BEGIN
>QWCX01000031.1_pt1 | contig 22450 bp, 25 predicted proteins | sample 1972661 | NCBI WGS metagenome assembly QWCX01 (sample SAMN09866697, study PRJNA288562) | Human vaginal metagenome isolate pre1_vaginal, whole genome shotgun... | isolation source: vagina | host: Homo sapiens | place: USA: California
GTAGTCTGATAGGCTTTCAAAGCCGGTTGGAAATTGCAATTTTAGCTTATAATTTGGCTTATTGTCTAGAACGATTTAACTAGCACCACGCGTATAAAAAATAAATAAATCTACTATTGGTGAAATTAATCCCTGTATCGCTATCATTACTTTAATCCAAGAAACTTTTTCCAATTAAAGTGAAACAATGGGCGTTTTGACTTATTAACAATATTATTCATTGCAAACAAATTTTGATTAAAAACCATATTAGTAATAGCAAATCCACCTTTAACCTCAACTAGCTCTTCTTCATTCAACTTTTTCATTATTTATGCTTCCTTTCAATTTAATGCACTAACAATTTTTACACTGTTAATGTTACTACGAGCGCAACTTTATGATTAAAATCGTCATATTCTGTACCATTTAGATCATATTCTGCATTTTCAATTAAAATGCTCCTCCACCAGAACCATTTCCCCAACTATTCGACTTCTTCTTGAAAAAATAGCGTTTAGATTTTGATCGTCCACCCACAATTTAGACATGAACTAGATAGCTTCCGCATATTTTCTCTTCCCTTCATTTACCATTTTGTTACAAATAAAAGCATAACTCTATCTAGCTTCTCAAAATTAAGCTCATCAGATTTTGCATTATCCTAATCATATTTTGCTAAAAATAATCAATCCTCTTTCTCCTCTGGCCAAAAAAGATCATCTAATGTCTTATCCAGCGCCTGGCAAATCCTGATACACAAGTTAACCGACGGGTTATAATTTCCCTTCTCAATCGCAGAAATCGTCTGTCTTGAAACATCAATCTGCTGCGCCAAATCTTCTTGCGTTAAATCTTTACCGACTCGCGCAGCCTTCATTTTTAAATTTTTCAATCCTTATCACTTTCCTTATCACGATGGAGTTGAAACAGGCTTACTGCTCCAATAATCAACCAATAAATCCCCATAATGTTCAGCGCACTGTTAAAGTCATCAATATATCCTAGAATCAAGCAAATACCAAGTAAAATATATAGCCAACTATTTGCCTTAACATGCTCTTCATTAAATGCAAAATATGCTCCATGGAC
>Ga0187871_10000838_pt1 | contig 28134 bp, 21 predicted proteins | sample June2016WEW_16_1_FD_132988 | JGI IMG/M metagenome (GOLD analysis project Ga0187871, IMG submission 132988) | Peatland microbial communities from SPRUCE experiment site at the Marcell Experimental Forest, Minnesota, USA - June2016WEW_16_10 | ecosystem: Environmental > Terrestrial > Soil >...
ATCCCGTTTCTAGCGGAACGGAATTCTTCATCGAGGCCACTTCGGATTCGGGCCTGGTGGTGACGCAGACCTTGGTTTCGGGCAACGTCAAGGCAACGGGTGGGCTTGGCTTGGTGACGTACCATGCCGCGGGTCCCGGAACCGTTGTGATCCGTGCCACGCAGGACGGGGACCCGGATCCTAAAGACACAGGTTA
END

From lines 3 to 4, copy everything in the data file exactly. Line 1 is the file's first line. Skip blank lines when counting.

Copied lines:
>Ga0187871_10000838_pt1 | contig 28134 bp, 21 predicted proteins | sample June2016WEW_16_1_FD_132988 | JGI IMG/M metagenome (GOLD analysis project Ga0187871, IMG submission 132988) | Peatland microbial communities from SPRUCE experiment site at the Marcell Experimental Forest, Minnesota, USA - June2016WEW_16_10 | ecosystem: Environmental > Terrestrial > Soil >...
ATCCCGTTTCTAGCGGAACGGAATTCTTCATCGAGGCCACTTCGGATTCGGGCCTGGTGGTGACGCAGACCTTGGTTTCGGGCAACGTCAAGGCAACGGGTGGGCTTGGCTTGGTGACGTACCATGCCGCGGGTCCCGGAACCGTTGTGATCCGTGCCACGCAGGACGGGGACCCGGATCCTAAAGACACAGGTTA